love of this campaign, versus the Paul Ryan, whoever that is, that he tries
to become in the next four years. But I think he`s going to be in there.

O`DONNELL: Now Stuart Stevens, who ran the campaign for Romney, was
on television this morning saying he thinks -- you know, now that he thinks
of it, they should have done a better job trying to reach out to minorities
and to women. He thinks maybe reaching out to women in a better way is

Let`s take a look at the Republican convention and how they reached
out to women.





O`DONNELL: So Ana Marie, what? What did they leave out? What is
Stewart Stevens talking about?

COX: Well, you know, I do feel loved. So that`s something. But I
don`t feel respected or that my needs are met or that my rights are really
paid attention to. I think the republican party is having to learn the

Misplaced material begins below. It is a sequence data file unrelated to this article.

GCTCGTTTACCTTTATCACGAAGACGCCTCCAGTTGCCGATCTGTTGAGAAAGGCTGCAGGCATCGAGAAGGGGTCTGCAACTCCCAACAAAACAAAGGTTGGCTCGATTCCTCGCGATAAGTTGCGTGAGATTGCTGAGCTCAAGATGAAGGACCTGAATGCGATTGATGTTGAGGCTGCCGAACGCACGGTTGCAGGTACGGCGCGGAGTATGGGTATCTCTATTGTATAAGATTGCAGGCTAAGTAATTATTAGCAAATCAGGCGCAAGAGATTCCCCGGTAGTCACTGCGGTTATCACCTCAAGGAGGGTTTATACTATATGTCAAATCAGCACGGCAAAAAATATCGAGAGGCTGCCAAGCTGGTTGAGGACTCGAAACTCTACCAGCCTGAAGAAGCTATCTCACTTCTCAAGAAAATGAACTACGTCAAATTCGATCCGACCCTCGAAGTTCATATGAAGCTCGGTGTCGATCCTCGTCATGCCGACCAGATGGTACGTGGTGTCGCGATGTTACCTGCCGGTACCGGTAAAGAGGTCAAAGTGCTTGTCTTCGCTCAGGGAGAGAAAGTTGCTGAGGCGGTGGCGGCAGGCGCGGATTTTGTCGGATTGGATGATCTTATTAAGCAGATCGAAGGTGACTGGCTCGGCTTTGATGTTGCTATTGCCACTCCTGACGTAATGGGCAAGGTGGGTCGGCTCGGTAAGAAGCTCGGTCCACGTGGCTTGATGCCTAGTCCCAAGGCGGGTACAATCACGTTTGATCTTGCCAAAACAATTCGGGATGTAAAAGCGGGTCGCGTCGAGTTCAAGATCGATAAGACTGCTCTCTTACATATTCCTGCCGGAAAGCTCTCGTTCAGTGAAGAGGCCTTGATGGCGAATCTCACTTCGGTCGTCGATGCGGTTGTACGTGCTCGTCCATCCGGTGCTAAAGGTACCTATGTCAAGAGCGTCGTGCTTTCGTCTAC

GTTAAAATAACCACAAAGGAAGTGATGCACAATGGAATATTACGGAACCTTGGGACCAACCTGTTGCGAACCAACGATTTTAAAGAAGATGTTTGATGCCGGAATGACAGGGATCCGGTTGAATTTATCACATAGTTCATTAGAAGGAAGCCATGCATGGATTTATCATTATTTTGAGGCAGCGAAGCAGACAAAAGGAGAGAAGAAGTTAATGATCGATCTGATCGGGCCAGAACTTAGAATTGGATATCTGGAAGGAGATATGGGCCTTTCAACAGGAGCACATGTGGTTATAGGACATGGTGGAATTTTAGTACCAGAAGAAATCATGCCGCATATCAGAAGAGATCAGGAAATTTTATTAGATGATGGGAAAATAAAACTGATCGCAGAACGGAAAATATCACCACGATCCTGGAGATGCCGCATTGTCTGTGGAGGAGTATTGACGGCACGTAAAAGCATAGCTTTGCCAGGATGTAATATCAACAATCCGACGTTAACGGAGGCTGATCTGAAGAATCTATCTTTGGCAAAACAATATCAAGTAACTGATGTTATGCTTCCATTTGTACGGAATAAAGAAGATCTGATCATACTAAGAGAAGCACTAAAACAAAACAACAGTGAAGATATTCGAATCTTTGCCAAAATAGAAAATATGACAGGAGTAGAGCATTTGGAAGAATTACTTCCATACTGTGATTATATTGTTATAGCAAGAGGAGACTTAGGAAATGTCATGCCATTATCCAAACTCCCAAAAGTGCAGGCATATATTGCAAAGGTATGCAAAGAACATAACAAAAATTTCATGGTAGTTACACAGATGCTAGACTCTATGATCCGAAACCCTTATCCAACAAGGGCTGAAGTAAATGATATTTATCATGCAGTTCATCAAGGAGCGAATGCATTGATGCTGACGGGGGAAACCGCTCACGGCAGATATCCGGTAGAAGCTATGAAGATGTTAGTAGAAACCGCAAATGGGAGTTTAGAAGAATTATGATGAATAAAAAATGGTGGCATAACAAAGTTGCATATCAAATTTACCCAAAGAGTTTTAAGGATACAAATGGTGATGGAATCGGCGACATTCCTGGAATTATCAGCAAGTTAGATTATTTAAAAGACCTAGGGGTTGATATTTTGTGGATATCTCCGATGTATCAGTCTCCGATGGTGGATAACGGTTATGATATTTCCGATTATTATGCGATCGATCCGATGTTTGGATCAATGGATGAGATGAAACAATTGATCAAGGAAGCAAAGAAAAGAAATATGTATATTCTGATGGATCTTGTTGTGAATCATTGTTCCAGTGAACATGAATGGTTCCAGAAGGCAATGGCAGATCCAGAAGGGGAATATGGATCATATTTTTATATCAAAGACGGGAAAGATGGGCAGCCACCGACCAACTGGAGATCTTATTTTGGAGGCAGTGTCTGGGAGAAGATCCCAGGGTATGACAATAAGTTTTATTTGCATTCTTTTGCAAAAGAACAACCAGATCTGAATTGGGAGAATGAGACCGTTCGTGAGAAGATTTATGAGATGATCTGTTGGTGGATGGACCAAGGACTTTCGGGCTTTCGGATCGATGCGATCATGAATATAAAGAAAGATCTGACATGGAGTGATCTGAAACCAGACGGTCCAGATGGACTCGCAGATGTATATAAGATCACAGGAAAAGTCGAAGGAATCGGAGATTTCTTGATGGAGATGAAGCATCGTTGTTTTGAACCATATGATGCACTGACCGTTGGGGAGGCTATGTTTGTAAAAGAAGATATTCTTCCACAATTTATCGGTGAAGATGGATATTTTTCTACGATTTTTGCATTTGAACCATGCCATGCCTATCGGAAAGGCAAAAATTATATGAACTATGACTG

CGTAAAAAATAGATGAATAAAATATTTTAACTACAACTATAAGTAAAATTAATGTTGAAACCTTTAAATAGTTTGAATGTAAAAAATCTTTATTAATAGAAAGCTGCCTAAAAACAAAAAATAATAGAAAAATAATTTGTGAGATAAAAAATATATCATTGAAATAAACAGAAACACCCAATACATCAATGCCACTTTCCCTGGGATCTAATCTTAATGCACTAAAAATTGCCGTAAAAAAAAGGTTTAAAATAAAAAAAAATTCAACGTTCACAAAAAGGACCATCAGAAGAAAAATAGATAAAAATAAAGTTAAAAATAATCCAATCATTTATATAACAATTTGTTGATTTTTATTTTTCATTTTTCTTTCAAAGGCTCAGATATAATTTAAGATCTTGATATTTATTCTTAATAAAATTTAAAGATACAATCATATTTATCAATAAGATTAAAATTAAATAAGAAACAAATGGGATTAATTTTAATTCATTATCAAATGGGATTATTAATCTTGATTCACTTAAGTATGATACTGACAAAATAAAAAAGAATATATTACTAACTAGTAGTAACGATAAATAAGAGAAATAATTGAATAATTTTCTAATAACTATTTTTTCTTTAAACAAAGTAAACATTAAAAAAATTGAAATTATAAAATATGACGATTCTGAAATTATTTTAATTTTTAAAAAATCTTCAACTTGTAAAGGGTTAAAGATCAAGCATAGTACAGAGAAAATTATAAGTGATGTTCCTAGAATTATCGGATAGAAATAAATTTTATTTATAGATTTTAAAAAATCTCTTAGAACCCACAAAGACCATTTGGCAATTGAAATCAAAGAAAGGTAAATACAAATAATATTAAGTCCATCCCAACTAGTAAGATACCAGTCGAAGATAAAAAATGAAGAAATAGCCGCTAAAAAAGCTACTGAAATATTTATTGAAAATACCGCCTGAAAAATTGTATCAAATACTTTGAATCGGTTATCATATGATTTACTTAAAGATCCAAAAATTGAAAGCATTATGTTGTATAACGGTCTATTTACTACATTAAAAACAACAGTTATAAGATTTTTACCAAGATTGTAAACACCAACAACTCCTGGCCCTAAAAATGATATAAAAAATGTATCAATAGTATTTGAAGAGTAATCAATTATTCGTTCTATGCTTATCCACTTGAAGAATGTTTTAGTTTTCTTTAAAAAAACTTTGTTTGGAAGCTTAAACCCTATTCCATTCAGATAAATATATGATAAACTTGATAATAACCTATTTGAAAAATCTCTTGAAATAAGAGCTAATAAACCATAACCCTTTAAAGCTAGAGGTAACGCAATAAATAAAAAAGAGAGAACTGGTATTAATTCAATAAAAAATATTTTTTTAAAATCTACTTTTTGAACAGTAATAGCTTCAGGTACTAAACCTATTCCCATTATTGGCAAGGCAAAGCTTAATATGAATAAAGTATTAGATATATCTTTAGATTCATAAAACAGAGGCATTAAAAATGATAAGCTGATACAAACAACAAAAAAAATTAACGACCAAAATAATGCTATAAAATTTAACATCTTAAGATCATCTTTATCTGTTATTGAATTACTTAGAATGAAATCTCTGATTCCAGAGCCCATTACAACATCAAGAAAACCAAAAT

hard way that you -- that saying -- much as boyfriends have to learn
sometimes, saying you love somebody doesn`t mean a lot unless you follow it
up with some action.

And their policies are what women paid attention to. What they said
and the kind of people they put up there maybe helped a little bit on some
level. I mean, there are some really great success stories in the
Republican party for women. I`m not going to take away from that. But
when you have a party that is so dedicated, you know, to sort of not -- to
repealing some of the progress that we`ve made as women, you know, women
see that. And they vote for the other guy.

O`DONNELL: Ana Marie Cox and Eugene Robinson, thank you both for
joining me tonight.


O`DONNELL: Coming up, two-time Oscar winner Sally Fields joins me to
talk about her new film, "Lincoln," and her commitment to the continued
advance of gay rights.

And in the Rewrite, once again, Florida`s Stand Your Ground Law is
being invoked this week in defense of a white man who killed an unarmed
black teenager.


O`DONNELL: Another angry white man in Florida has stood his ground in
the face of an imagined threat. And another black 17-year-old high school
junior who did nothing wrong is dead. I first heard this story on Monday
morning on my flight back to New York after the Thanksgiving holiday. The
flight attendant who told me about it, a faithful viewer of this program,